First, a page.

The Nigerian literary scene has been characterized by such timeless classics such as Chinua Achebe’s Things Fall Apart, Prof. Wole Soyinka’s Kongi’s Harvest and relatively more recently, Chimamanda Ngozi Adichie’s marvelous Purple Hibiscus.
The passage of time has initiated a clamour for Nigerian works exploring genres other than contemporary literature, works that are good enough to stand toe-to-toe with that of writers from other countries with a more established structure in place. This gave rise to masterpieces like Ben Okri’s The Famished Road, and Nnedi Okorafor’s science fantasy novel Who Fears Death, amongst other projects that have proven to be a good enough answer to the question: can Africans write speculative fiction? A quick browse through the astonishing works on thedarknotes exploring the horror genre should belay whatever fears an inquisitive mind might have on the flexibility and ingenuity of Nigerian writing.
That is why Aiki Initiative, a multimedia content creation and production outfit is embarking on a project that will explore one of the often neglected genres in Nigerian writing: horror. Aiki Initiative’s flagship project is an embodiment of the organization’s emphasis on ingenuity and creativity and it will feature a roster of exiting new young writers, some of whom are not particularly strangers to the Nigerian audience. These writers will contribute short stories on the theme ‘a ghost story set in Ibadan’ and the collection will make up the anthology, Ghost Stories of Oluyole.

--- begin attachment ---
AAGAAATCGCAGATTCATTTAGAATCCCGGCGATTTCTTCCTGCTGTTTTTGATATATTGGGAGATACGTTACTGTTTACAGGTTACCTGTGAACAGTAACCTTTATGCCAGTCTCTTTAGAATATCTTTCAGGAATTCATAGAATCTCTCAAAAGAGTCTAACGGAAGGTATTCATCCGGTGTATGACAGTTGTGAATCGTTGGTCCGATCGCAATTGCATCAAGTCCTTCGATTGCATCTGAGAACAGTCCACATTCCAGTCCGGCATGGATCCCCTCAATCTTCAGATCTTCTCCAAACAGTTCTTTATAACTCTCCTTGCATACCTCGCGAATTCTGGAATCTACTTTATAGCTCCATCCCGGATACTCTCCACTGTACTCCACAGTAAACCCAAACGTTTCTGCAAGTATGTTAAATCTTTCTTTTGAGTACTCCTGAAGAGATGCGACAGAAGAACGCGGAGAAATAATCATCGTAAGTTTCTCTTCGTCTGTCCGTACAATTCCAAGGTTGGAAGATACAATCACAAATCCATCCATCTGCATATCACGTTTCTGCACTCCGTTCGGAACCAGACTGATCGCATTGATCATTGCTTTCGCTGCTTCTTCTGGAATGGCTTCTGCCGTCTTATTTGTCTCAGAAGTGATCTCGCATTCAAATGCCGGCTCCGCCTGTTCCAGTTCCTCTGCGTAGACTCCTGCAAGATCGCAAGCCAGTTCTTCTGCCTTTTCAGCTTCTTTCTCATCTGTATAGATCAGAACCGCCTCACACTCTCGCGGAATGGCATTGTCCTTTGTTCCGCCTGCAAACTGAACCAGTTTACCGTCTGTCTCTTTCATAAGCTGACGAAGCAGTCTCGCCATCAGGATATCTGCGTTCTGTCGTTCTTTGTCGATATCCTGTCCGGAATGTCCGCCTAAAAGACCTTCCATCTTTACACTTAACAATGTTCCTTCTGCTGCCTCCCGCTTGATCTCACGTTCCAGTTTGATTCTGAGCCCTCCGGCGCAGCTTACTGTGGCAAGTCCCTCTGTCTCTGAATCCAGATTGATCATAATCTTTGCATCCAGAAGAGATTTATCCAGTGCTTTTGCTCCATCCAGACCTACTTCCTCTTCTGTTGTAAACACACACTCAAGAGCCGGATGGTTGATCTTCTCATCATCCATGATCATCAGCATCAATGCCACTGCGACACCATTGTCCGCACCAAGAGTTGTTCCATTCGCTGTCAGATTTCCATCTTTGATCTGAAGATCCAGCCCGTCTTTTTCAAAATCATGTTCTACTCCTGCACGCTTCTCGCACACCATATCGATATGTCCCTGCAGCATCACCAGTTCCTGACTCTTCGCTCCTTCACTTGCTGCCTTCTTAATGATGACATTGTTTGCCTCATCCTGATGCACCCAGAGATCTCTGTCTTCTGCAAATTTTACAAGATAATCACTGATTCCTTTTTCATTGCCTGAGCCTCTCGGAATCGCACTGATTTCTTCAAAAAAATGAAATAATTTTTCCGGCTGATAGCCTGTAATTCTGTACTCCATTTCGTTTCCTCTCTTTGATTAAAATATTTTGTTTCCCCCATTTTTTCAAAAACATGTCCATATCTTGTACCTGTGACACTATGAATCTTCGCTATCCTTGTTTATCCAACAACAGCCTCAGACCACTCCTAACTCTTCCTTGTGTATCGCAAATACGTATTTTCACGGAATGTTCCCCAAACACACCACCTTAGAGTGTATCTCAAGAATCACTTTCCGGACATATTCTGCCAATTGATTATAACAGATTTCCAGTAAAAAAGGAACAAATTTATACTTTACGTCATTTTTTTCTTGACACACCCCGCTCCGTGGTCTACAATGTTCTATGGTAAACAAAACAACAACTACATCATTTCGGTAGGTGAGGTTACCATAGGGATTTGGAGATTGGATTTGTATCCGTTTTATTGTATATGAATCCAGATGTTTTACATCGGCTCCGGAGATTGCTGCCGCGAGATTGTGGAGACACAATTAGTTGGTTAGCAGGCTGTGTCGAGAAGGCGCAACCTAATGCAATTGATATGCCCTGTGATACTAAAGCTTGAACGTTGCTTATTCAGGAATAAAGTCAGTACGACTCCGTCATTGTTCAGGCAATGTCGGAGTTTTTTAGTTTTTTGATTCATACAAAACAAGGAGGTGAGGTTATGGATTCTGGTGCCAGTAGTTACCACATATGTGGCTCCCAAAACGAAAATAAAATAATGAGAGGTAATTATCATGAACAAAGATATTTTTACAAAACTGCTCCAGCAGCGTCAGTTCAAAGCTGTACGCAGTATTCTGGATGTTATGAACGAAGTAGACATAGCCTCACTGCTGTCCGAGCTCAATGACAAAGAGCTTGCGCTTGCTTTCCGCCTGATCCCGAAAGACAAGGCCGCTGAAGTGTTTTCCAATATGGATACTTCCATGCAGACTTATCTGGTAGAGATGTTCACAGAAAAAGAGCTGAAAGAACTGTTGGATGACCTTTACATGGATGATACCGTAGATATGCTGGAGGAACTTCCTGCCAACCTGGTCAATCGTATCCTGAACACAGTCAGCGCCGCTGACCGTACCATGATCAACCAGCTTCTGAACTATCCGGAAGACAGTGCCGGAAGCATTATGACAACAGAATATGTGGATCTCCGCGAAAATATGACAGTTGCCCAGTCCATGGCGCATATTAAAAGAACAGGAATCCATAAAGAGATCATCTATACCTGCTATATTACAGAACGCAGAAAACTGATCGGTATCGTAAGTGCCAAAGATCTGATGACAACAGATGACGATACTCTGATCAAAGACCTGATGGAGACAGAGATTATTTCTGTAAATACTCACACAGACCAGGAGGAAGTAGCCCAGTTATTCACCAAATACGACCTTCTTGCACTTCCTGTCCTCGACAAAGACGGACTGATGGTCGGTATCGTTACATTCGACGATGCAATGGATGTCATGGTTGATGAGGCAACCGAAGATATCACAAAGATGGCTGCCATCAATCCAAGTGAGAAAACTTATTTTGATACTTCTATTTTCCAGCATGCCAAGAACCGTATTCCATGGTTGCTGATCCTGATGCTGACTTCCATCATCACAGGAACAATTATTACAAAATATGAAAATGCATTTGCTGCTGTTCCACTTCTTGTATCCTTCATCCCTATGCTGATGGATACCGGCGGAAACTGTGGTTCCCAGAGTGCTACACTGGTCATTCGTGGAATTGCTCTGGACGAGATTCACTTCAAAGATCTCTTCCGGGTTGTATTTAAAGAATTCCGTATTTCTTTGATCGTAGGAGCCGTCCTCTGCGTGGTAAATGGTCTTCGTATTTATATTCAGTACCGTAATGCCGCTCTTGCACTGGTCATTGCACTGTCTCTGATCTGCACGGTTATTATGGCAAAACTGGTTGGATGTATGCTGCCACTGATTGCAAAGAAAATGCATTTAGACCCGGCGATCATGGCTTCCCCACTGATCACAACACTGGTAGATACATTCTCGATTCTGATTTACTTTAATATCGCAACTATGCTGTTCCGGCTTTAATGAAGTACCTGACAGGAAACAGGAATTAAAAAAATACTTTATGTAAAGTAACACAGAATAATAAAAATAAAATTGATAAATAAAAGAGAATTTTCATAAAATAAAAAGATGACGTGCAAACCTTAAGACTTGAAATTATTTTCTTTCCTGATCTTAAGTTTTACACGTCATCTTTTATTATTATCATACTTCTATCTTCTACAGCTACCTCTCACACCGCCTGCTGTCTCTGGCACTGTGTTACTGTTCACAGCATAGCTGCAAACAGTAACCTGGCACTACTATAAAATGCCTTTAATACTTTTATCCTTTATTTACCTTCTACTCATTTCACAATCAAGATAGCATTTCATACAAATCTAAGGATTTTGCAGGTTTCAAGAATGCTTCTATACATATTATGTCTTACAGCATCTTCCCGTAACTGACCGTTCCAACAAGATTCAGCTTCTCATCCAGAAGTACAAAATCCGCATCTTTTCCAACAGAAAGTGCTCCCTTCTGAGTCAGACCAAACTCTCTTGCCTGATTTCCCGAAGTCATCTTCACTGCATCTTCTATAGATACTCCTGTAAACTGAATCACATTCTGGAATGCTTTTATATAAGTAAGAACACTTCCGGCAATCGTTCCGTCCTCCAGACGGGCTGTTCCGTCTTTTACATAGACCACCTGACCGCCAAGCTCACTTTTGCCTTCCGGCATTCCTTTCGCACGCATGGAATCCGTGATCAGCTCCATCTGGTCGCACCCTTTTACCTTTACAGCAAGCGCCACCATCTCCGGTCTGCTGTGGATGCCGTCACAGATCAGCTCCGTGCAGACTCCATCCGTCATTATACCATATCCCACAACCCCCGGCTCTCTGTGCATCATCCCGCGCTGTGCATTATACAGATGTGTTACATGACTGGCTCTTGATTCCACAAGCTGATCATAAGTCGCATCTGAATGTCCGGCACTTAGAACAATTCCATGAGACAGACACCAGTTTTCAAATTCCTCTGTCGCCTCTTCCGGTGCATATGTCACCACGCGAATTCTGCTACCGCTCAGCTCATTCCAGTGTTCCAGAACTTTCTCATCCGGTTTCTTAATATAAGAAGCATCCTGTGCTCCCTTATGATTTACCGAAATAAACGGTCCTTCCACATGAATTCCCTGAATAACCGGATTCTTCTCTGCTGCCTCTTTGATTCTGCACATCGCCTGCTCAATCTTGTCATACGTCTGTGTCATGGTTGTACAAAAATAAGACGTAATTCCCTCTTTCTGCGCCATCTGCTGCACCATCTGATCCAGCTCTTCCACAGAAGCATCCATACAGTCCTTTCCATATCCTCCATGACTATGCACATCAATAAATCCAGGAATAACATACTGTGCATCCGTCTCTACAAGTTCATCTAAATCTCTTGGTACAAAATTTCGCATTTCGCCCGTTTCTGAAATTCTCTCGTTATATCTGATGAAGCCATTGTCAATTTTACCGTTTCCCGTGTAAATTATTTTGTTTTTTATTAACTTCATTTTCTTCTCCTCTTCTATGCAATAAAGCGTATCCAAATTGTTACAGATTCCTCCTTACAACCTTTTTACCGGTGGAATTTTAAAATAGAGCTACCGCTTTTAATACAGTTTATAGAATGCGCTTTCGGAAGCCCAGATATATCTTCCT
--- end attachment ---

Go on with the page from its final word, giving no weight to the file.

The project is simply the first of many on Aiki Initiative’s production schedule poised to explore the genres otherwise consigned to oblivion. Alongside developing exciting content for the reading audience, Aiki Initiative will also produce films and musical content in a way that the world has just not seen yet.
It is said that there is nothing new under the sun, Aiki Initiative is set to prove otherwise.